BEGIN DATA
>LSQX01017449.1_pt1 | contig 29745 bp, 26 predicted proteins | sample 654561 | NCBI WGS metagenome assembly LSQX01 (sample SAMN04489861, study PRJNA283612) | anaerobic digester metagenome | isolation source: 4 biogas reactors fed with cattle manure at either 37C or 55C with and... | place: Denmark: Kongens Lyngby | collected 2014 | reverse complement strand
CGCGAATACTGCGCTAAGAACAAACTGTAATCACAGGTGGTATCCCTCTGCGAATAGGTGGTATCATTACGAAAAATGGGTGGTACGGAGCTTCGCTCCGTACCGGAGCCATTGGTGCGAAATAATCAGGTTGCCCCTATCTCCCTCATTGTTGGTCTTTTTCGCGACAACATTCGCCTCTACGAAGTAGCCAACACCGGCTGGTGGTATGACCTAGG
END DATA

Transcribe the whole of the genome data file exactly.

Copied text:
>LSQX01017449.1_pt1 | contig 29745 bp, 26 predicted proteins | sample 654561 | NCBI WGS metagenome assembly LSQX01 (sample SAMN04489861, study PRJNA283612) | anaerobic digester metagenome | isolation source: 4 biogas reactors fed with cattle manure at either 37C or 55C with and... | place: Denmark: Kongens Lyngby | collected 2014 | reverse complement strand
CGCGAATACTGCGCTAAGAACAAACTGTAATCACAGGTGGTATCCCTCTGCGAATAGGTGGTATCATTACGAAAAATGGGTGGTACGGAGCTTCGCTCCGTACCGGAGCCATTGGTGCGAAATAATCAGGTTGCCCCTATCTCCCTCATTGTTGGTCTTTTTCGCGACAACATTCGCCTCTACGAAGTAGCCAACACCGGCTGGTGGTATGACCTAGG